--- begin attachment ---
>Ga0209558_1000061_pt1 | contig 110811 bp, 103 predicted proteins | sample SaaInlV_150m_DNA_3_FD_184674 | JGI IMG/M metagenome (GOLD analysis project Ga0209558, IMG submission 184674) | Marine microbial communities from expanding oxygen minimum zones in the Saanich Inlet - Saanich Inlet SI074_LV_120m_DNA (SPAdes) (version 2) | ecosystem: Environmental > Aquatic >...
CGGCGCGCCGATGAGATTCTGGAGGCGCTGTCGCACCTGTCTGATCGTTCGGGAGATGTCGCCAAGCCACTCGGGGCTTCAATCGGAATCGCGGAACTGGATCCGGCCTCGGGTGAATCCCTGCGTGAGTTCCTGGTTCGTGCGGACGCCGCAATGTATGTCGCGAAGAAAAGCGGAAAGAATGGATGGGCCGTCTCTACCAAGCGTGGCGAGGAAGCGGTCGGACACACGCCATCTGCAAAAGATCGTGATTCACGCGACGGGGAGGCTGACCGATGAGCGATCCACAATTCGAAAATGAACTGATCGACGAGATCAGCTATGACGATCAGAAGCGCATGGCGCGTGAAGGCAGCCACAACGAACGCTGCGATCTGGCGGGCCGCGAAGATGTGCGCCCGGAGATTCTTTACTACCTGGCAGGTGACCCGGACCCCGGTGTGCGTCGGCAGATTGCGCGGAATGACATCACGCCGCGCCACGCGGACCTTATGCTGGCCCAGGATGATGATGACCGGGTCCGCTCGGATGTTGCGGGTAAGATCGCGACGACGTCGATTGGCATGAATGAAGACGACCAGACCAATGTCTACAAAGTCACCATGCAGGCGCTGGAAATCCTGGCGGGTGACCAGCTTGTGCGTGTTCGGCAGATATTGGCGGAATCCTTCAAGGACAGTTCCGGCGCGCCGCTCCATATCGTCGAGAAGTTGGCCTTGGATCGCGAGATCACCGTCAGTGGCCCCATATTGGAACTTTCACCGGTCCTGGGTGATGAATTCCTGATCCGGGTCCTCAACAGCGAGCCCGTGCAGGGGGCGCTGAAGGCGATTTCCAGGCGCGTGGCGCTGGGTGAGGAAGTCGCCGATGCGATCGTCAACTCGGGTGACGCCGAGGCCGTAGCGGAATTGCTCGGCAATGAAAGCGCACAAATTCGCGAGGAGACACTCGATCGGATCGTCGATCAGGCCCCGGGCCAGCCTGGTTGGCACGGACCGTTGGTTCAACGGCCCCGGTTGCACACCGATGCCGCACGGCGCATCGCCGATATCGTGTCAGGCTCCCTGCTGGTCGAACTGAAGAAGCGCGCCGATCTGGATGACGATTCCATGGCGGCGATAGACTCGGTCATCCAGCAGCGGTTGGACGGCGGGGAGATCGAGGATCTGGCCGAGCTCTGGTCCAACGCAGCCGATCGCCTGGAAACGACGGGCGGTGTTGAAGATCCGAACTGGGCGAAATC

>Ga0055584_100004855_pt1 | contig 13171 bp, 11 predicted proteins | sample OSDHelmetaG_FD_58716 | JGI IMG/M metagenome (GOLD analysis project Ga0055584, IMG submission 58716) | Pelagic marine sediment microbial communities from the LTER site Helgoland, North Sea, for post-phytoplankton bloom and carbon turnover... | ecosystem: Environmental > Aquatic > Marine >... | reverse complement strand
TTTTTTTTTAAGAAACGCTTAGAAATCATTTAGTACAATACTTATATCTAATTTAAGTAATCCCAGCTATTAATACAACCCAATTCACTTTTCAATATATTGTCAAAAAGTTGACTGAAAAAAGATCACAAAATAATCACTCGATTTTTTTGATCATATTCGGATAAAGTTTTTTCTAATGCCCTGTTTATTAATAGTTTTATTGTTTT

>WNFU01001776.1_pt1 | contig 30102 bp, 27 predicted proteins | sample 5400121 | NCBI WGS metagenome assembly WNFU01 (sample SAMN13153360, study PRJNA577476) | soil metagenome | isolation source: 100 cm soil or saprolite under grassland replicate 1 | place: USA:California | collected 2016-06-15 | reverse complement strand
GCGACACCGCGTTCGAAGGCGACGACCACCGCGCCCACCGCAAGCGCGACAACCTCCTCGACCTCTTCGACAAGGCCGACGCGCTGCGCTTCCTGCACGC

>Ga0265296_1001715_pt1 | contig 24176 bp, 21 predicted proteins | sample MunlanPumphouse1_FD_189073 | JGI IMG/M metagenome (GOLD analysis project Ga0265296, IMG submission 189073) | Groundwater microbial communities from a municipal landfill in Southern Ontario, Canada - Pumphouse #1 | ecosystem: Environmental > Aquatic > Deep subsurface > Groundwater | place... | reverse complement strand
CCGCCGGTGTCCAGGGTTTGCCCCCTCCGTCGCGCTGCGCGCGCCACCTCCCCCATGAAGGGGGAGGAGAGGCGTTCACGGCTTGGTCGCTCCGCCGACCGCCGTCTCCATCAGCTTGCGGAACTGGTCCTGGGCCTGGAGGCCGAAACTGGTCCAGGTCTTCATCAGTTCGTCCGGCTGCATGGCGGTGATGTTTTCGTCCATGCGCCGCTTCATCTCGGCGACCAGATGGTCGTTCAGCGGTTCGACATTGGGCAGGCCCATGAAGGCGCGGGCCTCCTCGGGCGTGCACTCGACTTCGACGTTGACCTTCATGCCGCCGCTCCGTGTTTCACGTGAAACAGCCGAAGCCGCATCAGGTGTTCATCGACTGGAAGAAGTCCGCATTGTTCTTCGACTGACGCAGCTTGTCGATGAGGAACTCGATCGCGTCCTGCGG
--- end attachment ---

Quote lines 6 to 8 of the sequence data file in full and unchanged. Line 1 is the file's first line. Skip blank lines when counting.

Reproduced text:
GCGACACCGCGTTCGAAGGCGACGACCACCGCGCCCACCGCAAGCGCGACAACCTCCTCGACCTCTTCGACAAGGCCGACGCGCTGCGCTTCCTGCACGC

>Ga0265296_1001715_pt1 | contig 24176 bp, 21 predicted proteins | sample MunlanPumphouse1_FD_189073 | JGI IMG/M metagenome (GOLD analysis project Ga0265296, IMG submission 189073) | Groundwater microbial communities from a municipal landfill in Southern Ontario, Canada - Pumphouse #1 | ecosystem: Environmental > Aquatic > Deep subsurface > Groundwater | place... | reverse complement strand
CCGCCGGTGTCCAGGGTTTGCCCCCTCCGTCGCGCTGCGCGCGCCACCTCCCCCATGAAGGGGGAGGAGAGGCGTTCACGGCTTGGTCGCTCCGCCGACCGCCGTCTCCATCAGCTTGCGGAACTGGTCCTGGGCCTGGAGGCCGAAACTGGTCCAGGTCTTCATCAGTTCGTCCGGCTGCATGGCGGTGATGTTTTCGTCCATGCGCCGCTTCATCTCGGCGACCAGATGGTCGTTCAGCGGTTCGACATTGGGCAGGCCCATGAAGGCGCGGGCCTCCTCGGGCGTGCACTCGACTTCGACGTTGACCTTCATGCCGCCGCTCCGTGTTTCACGTGAAACAGCCGAAGCCGCATCAGGTGTTCATCGACTGGAAGAAGTCCGCATTGTTCTTCGACTGACGCAGCTTGTCGATGAGGAACTCGATCGCGTCCTGCGG